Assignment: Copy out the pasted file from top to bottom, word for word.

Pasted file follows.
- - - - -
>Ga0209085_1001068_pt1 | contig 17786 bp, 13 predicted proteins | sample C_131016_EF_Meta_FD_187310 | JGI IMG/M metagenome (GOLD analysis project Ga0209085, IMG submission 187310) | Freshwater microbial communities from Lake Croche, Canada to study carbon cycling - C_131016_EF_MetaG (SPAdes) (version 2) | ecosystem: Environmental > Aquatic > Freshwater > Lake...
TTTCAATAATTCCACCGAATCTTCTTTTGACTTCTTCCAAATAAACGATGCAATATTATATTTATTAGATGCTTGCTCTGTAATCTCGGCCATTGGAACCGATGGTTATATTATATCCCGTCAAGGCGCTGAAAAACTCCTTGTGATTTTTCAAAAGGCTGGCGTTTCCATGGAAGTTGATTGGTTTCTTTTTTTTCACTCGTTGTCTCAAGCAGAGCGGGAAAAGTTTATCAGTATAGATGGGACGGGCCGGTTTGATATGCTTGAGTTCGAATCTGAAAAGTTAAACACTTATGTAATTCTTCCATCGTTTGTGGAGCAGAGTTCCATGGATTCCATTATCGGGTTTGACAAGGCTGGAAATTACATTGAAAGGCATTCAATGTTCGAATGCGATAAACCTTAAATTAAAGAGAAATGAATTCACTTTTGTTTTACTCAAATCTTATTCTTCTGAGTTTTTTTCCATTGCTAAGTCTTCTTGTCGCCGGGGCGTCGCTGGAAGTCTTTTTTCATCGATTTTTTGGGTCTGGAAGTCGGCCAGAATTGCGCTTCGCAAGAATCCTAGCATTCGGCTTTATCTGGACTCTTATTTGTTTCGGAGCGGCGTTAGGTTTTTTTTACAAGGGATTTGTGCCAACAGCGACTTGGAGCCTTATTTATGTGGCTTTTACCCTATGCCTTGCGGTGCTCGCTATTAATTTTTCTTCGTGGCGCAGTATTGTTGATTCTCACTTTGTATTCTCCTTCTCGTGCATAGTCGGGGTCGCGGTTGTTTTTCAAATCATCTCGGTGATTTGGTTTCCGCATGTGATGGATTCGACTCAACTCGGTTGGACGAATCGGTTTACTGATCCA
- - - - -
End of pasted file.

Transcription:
>Ga0209085_1001068_pt1 | contig 17786 bp, 13 predicted proteins | sample C_131016_EF_Meta_FD_187310 | JGI IMG/M metagenome (GOLD analysis project Ga0209085, IMG submission 187310) | Freshwater microbial communities from Lake Croche, Canada to study carbon cycling - C_131016_EF_MetaG (SPAdes) (version 2) | ecosystem: Environmental > Aquatic > Freshwater > Lake...
TTTCAATAATTCCACCGAATCTTCTTTTGACTTCTTCCAAATAAACGATGCAATATTATATTTATTAGATGCTTGCTCTGTAATCTCGGCCATTGGAACCGATGGTTATATTATATCCCGTCAAGGCGCTGAAAAACTCCTTGTGATTTTTCAAAAGGCTGGCGTTTCCATGGAAGTTGATTGGTTTCTTTTTTTTCACTCGTTGTCTCAAGCAGAGCGGGAAAAGTTTATCAGTATAGATGGGACGGGCCGGTTTGATATGCTTGAGTTCGAATCTGAAAAGTTAAACACTTATGTAATTCTTCCATCGTTTGTGGAGCAGAGTTCCATGGATTCCATTATCGGGTTTGACAAGGCTGGAAATTACATTGAAAGGCATTCAATGTTCGAATGCGATAAACCTTAAATTAAAGAGAAATGAATTCACTTTTGTTTTACTCAAATCTTATTCTTCTGAGTTTTTTTCCATTGCTAAGTCTTCTTGTCGCCGGGGCGTCGCTGGAAGTCTTTTTTCATCGATTTTTTGGGTCTGGAAGTCGGCCAGAATTGCGCTTCGCAAGAATCCTAGCATTCGGCTTTATCTGGACTCTTATTTGTTTCGGAGCGGCGTTAGGTTTTTTTTACAAGGGATTTGTGCCAACAGCGACTTGGAGCCTTATTTATGTGGCTTTTACCCTATGCCTTGCGGTGCTCGCTATTAATTTTTCTTCGTGGCGCAGTATTGTTGATTCTCACTTTGTATTCTCCTTCTCGTGCATAGTCGGGGTCGCGGTTGTTTTTCAAATCATCTCGGTGATTTGGTTTCCGCATGTGATGGATTCGACTCAACTCGGTTGGACGAATCGGTTTACTGATCCA